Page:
• Save your estate money! You would be aware of the costs of your own trust but if you leave all of your assets to go through your will (probate,) this could be 3% – 7% of the value of your estate

Alternatively, you can write a testimonial (Will) trust and have your Executor/s place your assets into a trust when you die, however, you are giving them the control of the rules and can only do this once the Grant of Probate (will has been read) has been given, which could take months, even years, even with a valid Will.

This process does not have to be complicated or costly and can be set up within a short period of time.

 
Guardianship

Hong Kong has no room for the standard orphanage facilities – there are voluntary foster parents. If both parents or the guardian parent dies, you need to appoint someone to look after your children if they are under the age of 18 or an appointed foster parent would look after them until guardian/s are established.

It is horrible to imagine but you would need someone to look after them in Hong Kong, if the permanent guardian/s are coming from overseas, therefore appointing a temporary guardian with the HK Appointment of Guardianship form and a permanent with a Deed of Guardianship.

Ideally, guardians should be appointed in a will and a Deed; which gives guardians immediate access to the children, whereas a will alone usually takes more time to present to the courts.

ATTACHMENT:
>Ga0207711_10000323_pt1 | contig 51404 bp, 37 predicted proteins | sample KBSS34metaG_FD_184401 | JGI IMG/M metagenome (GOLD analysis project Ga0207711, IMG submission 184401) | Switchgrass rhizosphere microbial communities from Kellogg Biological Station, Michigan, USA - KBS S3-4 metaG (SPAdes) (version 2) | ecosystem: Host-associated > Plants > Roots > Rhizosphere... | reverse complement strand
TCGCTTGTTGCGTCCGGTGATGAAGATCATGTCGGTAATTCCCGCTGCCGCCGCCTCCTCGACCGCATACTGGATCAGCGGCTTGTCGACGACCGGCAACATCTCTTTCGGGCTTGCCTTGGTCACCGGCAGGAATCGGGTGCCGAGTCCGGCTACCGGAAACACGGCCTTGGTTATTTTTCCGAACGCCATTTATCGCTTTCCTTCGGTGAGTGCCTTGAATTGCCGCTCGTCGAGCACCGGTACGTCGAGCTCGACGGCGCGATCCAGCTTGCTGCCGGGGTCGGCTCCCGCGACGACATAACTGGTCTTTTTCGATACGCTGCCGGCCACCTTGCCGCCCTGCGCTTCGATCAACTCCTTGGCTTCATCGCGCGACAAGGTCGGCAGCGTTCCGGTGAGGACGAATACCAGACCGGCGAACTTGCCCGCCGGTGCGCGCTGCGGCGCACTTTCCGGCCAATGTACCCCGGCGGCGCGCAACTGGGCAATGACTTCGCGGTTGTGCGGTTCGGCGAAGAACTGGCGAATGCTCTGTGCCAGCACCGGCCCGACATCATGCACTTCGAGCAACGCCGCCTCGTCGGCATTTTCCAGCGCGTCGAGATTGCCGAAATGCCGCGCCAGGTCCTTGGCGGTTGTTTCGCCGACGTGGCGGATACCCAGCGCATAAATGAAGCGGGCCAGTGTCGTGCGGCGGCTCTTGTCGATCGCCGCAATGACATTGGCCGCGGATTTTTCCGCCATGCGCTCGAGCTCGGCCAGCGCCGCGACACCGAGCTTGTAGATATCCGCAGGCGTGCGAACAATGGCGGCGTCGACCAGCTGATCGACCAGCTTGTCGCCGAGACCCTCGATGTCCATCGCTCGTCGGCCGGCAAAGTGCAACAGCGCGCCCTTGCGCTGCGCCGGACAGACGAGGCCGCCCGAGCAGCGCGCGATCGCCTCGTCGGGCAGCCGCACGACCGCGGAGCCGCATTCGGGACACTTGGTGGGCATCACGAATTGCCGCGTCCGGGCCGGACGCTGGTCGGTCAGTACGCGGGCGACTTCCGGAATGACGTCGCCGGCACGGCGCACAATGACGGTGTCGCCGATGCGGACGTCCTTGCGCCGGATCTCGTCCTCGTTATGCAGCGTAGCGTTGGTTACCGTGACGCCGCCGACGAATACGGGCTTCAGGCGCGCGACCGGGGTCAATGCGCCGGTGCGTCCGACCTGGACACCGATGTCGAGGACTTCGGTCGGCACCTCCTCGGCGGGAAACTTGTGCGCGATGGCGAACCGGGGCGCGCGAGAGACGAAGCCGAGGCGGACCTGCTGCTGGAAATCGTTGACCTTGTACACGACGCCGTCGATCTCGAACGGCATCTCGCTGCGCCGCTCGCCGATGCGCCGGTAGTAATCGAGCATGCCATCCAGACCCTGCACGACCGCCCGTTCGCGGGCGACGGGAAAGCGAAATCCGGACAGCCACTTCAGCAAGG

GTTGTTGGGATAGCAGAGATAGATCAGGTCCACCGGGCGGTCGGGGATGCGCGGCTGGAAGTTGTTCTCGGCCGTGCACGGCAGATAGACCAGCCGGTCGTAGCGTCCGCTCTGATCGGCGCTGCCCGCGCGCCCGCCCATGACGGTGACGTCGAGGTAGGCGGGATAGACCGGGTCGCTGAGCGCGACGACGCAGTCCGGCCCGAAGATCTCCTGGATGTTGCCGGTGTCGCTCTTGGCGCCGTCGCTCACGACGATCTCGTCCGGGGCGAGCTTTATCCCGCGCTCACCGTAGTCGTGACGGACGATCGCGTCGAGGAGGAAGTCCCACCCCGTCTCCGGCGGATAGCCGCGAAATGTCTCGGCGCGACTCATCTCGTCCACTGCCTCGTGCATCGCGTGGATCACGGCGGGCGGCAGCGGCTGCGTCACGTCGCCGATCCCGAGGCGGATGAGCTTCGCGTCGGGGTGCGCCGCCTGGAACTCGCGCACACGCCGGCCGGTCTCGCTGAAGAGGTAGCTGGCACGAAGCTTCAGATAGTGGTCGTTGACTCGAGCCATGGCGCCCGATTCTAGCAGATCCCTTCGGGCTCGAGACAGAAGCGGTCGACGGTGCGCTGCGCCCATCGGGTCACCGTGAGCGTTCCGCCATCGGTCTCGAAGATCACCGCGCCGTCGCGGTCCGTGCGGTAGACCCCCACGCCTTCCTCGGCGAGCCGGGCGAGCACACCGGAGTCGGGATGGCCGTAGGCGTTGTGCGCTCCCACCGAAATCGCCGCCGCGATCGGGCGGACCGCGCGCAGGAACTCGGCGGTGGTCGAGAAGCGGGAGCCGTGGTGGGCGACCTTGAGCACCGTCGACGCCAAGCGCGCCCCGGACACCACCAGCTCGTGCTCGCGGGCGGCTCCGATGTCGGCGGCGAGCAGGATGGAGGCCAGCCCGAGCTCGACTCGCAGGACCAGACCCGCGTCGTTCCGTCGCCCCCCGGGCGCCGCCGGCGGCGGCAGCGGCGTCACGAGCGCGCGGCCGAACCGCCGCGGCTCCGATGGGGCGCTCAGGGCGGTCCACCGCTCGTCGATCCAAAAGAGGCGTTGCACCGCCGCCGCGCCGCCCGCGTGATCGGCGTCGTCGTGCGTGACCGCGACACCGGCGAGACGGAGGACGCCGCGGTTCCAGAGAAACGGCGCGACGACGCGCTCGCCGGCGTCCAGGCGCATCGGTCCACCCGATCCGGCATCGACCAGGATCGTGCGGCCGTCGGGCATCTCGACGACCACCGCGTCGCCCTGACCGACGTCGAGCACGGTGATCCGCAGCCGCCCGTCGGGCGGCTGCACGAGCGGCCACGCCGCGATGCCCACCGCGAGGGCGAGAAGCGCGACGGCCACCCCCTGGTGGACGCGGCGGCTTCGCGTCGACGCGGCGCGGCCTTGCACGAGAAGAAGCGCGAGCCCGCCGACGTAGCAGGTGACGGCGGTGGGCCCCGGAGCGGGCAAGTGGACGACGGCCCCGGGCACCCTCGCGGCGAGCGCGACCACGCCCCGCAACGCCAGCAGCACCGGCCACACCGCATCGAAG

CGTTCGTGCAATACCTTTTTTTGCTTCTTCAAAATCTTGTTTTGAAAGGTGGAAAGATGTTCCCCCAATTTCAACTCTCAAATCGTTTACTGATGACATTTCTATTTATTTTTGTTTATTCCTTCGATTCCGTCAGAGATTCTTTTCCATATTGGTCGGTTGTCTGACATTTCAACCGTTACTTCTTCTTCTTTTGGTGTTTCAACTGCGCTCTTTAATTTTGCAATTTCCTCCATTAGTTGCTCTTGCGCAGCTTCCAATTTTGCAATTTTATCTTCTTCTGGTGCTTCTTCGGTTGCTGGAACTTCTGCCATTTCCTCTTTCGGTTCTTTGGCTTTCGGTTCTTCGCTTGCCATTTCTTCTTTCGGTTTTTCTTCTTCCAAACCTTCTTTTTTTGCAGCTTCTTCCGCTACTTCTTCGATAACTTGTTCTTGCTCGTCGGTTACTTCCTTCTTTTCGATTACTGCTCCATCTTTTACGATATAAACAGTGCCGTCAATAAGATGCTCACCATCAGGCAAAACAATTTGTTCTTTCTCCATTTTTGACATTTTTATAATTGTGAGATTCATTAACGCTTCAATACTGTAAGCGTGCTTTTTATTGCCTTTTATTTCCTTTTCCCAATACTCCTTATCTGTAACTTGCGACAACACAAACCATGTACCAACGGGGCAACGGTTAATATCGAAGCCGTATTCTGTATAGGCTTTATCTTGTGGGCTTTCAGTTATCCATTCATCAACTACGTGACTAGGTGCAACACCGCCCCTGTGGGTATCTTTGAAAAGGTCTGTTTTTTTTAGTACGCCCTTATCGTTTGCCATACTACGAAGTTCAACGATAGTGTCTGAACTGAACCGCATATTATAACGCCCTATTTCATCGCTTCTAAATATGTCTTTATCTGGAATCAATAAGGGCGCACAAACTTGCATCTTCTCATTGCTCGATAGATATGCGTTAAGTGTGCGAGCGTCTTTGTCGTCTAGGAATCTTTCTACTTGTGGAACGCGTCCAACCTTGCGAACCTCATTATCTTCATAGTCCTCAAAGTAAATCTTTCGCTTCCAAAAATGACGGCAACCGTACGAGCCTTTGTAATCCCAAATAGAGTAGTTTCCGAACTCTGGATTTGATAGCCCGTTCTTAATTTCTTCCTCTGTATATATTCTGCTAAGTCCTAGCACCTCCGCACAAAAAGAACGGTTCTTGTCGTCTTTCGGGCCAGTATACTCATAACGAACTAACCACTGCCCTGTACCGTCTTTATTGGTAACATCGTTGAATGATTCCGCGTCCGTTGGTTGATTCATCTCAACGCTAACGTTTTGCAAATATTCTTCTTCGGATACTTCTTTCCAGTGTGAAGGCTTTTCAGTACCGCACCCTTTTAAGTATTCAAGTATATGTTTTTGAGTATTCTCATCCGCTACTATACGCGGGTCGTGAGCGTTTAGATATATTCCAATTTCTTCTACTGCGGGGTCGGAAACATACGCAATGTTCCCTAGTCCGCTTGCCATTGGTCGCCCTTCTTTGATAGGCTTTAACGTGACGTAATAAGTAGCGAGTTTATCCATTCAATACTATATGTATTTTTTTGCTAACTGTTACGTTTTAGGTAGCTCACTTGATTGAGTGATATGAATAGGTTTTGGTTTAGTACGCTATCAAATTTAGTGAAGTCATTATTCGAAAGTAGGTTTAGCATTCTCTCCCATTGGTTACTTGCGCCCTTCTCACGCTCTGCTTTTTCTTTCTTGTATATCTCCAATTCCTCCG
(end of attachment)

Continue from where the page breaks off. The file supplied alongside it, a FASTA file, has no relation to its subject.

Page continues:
During these Covid-19 times, it is also advisable to have a temporary guardian to substitute you, in case you are quarantined, hospitalised, stranded (in a different country) … lots of reasons at the moment for parents to be separated from their children.

An Enduring Guardianship form should also be completed to ensure that your children are continually looked after, no matter what the event.

These documents can be written and become valid within a short space of time and adds peace of mind to your daily life.

 
Digital Wills

In the pre-internet day, death was a relatively simple affair. The belongings of the deceased would be sorted through, boxed up, and divided among family and friends to act as a tangible reminder of life. A Will often called a “Last Will and Testament”, is a legal document that allows a person to give instructions on what to do with their possessions once they pass away. 

However, what happens to your digital assets and online presence when the inevitable happens?

Suddenly finding all the accounts and passwords for business and personal accounts become a real challenge.

Cryptocurrency trading has become more and more popular and usually, there is only one password holder – you!